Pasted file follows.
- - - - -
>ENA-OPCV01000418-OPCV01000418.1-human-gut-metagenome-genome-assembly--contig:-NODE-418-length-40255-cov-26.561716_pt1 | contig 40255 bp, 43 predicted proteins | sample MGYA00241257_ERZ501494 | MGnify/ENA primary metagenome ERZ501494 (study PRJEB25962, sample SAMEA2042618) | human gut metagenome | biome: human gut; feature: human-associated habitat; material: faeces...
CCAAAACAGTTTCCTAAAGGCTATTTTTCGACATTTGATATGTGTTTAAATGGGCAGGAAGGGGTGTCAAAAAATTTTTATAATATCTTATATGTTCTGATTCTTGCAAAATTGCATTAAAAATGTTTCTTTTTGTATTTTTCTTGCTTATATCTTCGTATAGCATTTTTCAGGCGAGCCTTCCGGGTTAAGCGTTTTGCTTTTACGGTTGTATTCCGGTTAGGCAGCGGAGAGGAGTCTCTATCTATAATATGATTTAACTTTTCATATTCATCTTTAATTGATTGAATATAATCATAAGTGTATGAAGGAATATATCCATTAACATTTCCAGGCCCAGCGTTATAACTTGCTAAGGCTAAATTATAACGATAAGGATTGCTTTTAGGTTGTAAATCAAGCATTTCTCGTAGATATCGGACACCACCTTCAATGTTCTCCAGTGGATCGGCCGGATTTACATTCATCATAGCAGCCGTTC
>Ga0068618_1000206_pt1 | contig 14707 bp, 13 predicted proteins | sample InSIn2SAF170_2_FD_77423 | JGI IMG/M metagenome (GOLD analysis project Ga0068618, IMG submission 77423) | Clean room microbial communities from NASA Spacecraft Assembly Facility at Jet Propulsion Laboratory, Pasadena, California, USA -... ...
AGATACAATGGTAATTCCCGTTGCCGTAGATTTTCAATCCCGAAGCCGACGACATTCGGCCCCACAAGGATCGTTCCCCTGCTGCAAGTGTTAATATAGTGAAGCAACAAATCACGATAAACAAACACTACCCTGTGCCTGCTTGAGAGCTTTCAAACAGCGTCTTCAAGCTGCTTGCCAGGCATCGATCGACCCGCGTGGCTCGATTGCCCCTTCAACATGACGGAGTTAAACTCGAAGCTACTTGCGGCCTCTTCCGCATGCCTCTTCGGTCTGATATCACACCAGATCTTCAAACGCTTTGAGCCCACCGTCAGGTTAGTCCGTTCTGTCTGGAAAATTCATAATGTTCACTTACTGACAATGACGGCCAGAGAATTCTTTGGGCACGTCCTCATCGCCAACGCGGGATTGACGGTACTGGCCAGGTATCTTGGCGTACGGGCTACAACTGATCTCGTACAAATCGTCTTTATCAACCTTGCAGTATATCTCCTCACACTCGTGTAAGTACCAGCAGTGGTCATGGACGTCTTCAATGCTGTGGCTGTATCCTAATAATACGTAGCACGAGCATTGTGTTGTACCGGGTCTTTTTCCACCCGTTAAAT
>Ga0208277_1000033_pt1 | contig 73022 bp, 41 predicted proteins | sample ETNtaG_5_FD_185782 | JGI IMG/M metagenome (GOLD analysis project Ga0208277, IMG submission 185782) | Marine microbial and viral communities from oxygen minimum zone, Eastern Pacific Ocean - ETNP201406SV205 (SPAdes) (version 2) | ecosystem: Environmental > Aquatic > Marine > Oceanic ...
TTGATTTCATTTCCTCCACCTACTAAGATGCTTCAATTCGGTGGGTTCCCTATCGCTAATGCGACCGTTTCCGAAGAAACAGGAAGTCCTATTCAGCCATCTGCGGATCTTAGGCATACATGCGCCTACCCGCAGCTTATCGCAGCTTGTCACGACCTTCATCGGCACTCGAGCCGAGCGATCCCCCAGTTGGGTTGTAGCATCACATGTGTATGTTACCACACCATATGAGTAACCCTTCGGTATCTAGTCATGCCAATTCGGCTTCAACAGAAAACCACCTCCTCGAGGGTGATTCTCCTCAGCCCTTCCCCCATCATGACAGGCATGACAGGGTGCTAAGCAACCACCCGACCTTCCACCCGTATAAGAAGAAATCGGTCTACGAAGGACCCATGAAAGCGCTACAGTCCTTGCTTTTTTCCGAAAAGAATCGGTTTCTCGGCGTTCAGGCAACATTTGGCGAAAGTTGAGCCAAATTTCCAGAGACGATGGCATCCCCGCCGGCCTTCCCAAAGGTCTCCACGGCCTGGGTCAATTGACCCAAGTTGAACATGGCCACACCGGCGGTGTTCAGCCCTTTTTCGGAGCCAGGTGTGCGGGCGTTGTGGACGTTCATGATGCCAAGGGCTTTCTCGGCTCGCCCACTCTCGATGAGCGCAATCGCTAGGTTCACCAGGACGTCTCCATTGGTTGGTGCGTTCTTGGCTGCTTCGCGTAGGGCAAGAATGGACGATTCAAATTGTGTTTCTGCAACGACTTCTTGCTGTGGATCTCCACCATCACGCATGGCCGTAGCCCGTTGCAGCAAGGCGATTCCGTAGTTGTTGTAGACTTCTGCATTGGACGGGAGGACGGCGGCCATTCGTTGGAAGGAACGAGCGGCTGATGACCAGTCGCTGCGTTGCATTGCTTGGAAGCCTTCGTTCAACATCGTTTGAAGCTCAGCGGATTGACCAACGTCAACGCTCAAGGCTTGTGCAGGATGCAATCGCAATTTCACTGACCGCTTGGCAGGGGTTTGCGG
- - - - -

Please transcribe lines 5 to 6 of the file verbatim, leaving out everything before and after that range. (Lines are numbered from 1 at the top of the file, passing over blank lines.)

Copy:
>Ga0208277_1000033_pt1 | contig 73022 bp, 41 predicted proteins | sample ETNtaG_5_FD_185782 | JGI IMG/M metagenome (GOLD analysis project Ga0208277, IMG submission 185782) | Marine microbial and viral communities from oxygen minimum zone, Eastern Pacific Ocean - ETNP201406SV205 (SPAdes) (version 2) | ecosystem: Environmental > Aquatic > Marine > Oceanic ...
TTGATTTCATTTCCTCCACCTACTAAGATGCTTCAATTCGGTGGGTTCCCTATCGCTAATGCGACCGTTTCCGAAGAAACAGGAAGTCCTATTCAGCCATCTGCGGATCTTAGGCATACATGCGCCTACCCGCAGCTTATCGCAGCTTGTCACGACCTTCATCGGCACTCGAGCCGAGCGATCCCCCAGTTGGGTTGTAGCATCACATGTGTATGTTACCACACCATATGAGTAACCCTTCGGTATCTAGTCATGCCAATTCGGCTTCAACAGAAAACCACCTCCTCGAGGGTGATTCTCCTCAGCCCTTCCCCCATCATGACAGGCATGACAGGGTGCTAAGCAACCACCCGACCTTCCACCCGTATAAGAAGAAATCGGTCTACGAAGGACCCATGAAAGCGCTACAGTCCTTGCTTTTTTCCGAAAAGAATCGGTTTCTCGGCGTTCAGGCAACATTTGGCGAAAGTTGAGCCAAATTTCCAGAGACGATGGCATCCCCGCCGGCCTTCCCAAAGGTCTCCACGGCCTGGGTCAATTGACCCAAGTTGAACATGGCCACACCGGCGGTGTTCAGCCCTTTTTCGGAGCCAGGTGTGCGGGCGTTGTGGACGTTCATGATGCCAAGGGCTTTCTCGGCTCGCCCACTCTCGATGAGCGCAATCGCTAGGTTCACCAGGACGTCTCCATTGGTTGGTGCGTTCTTGGCTGCTTCGCGTAGGGCAAGAATGGACGATTCAAATTGTGTTTCTGCAACGACTTCTTGCTGTGGATCTCCACCATCACGCATGGCCGTAGCCCGTTGCAGCAAGGCGATTCCGTAGTTGTTGTAGACTTCTGCATTGGACGGGAGGACGGCGGCCATTCGTTGGAAGGAACGAGCGGCTGATGACCAGTCGCTGCGTTGCATTGCTTGGAAGCCTTCGTTCAACATCGTTTGAAGCTCAGCGGATTGACCAACGTCAACGCTCAAGGCTTGTGCAGGATGCAATCGCAATTTCACTGACCGCTTGGCAGGGGTTTGCGG